It is impossible to imagine the grieving any parent must endure when they lose a child in tragic circumstances. To lose two is just too unbearable to contemplate.
It was reported yesterday that Lord Monson is now mourning the loss of a second son, Rupert, who died after an attempted suicide last month.
Five years ago, the author and peer’s older son Alexander Monson, 28, died from what the family believe was a beating in police custody in Kenya in 2012.
Monson claims Rupert had been addicted to a form of cannabis, popularly known as ‘skunk’, which contains high levels of the psychoactive ingredient tetrahydrocannabinol (THC). According to The Sunday Times he died on 23 January after spending five days on life support after he had attempted suicide at home in Surrey.
The Times goes on to report that “Somewhat unpredictably, Monson’s solution to the problem of skunk is to liberalise drug laws, in effect decriminalising drugs such as cannabis while leaving the more potent skunk variety illegal.”
He is now calling for a ‘war against skunk’ declaring that together with Rupert’s mother ‘we’re on a mission’. Having raised the issue with a former cabinet minister he was told that the Tories feared ‘the Daily Mail mindset’ too much to consider relaxing the laws.
This is, by now, an all too frequent tragedy, and an all too commonplace conservative political response.
But Monson’s plea may not be entirely in vain.
Just before Christmas, the former Chief of Police in Toronto published detailed proposals on behalf of a Canadian Government Task Force setting out how the country proposes to legalise cannabis. In Spring this year Prime Minister Trudeau’s Government will bring forward a White Paper to take this policy forward.
His framing of this debate is illuminating not so much as a liberal argument but as a socially conservative one. Asked at business conference last year if Canada would have economic advantage by legalising cannabis before other nations he responded as follows:
“Look, our approach on legalizing marijuana is not about creating a boutique industry or bringing in tax revenue, it’s based on two very simple principles:
The first one is, young people have easier access to cannabis now, in Canada, than they do in just about any other countries in the world. [Of] 29 different countries studied by the U.N., Canada was number one in terms of underage access to marijuana. And whatever you might think or studies seen about cannabis being less harmful than alcohol or even cigarettes, the fact is it is bad for the developing brain and we need to make sure that it’s harder for underage Canadians to access marijuana. And that will happen under a controlled and regulated regime.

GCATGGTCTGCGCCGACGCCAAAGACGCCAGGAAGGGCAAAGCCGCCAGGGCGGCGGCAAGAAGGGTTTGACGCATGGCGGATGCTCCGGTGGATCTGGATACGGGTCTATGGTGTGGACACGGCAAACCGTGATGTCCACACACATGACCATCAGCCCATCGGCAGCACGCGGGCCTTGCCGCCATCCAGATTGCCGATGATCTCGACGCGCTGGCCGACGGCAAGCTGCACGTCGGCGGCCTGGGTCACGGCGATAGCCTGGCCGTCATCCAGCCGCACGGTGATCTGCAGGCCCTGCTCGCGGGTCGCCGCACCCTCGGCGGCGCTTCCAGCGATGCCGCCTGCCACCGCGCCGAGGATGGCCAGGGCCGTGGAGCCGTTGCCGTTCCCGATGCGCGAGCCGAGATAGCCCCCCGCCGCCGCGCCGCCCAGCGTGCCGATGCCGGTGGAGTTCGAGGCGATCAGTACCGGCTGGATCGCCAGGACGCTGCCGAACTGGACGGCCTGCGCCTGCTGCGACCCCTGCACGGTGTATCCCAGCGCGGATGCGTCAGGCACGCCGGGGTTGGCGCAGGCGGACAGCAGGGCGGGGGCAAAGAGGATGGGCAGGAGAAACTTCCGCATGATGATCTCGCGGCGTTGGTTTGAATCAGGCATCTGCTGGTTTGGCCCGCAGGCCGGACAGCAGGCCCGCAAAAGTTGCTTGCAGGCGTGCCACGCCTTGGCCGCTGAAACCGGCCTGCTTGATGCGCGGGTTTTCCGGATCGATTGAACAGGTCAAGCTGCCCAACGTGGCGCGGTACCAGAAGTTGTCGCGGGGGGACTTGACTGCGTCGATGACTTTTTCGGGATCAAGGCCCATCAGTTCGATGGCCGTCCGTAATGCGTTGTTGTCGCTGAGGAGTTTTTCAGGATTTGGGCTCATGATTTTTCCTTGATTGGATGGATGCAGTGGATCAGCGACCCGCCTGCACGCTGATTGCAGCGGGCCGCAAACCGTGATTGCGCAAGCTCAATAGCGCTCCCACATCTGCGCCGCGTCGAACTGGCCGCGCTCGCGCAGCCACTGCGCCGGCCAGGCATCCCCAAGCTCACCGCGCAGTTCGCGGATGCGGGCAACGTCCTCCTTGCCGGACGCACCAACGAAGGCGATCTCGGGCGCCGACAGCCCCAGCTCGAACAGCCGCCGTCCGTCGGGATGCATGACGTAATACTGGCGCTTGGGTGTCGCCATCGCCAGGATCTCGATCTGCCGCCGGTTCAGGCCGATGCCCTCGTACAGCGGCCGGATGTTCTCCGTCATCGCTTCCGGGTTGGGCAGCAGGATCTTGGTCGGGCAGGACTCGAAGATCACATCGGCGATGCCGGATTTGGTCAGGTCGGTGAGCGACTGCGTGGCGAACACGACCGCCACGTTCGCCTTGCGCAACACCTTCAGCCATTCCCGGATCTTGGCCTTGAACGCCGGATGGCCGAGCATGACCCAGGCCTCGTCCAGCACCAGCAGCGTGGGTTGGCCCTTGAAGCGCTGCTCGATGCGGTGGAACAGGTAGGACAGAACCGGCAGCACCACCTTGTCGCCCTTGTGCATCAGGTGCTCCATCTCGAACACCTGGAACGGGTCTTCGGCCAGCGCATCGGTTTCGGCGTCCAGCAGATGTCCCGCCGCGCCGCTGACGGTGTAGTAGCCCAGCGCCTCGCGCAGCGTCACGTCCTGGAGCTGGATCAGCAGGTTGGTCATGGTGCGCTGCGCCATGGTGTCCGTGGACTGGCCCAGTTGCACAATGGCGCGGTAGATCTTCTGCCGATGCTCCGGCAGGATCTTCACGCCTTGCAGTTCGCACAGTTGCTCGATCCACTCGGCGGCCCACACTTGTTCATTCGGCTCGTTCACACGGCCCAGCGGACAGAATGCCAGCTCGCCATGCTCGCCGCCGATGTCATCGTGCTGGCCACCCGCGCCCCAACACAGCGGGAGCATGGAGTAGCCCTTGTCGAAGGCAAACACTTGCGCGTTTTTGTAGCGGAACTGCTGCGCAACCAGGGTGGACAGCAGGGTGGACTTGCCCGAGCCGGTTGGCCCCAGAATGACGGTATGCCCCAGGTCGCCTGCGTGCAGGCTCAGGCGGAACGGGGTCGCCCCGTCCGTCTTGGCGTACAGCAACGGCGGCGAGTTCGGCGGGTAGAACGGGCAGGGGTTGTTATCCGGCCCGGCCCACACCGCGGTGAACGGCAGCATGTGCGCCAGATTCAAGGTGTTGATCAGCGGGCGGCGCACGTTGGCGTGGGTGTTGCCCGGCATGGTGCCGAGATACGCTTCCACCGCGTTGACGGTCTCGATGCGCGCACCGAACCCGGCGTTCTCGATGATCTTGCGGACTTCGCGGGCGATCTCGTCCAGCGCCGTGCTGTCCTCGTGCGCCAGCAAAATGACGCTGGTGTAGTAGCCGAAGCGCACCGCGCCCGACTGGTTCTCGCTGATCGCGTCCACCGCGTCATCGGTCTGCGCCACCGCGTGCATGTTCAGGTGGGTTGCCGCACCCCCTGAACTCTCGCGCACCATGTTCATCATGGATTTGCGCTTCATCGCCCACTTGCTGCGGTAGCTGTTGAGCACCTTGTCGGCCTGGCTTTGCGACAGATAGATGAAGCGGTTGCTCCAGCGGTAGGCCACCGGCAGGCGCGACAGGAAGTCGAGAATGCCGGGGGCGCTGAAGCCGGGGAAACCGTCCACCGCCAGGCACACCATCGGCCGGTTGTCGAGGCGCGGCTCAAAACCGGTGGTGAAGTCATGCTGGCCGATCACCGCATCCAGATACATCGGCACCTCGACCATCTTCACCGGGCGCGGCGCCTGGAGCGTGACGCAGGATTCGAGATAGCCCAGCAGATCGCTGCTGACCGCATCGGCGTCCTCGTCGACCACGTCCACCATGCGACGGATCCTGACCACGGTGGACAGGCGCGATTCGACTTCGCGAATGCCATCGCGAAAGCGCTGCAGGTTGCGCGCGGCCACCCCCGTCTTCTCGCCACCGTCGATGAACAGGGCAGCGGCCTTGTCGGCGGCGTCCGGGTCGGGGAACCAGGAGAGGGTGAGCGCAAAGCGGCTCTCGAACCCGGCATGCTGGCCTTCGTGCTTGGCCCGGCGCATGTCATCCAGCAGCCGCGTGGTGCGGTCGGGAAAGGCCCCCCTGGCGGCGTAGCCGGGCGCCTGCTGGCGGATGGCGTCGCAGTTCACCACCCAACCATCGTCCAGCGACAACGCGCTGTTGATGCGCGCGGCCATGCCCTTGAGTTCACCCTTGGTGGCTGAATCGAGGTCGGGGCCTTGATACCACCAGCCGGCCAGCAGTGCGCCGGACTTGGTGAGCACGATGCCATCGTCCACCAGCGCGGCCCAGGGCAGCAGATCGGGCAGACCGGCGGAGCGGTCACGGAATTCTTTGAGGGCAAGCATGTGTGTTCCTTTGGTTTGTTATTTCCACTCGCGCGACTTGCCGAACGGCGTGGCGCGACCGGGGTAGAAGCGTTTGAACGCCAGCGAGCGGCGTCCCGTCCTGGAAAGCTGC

The other piece of it is there are billions upon billions of dollars flowing into the pockets of organized crime, street gangs and gun-runners, because of the illicit marijuana trade, and if we can get that out of the criminal elements and into a more regulated fashion we will reduce the amount of criminal activity that’s profiting from those, and that has offshoots into so many other criminal activities. So those are my focuses on that.”
Protecting children, supporting families and fighting organised crime – could there be a more conservative framing of this issue?
Later this month Volteface will be leading a small delegation of influential British Conservatives to Canada to learn more about Trudeau’s plans at first hand.
We will be filing reports from a range of prospectives and surmising on how such an approach to shaping the debate could work here in the UK.
If the Canadian policy proves to be successful and teenage access to cannabis is depleted, parental anxiety reduced and crime dented could even the Daily Mail deny Lord Monson?
After all: they remain the most ardent champions of ‘take back control’.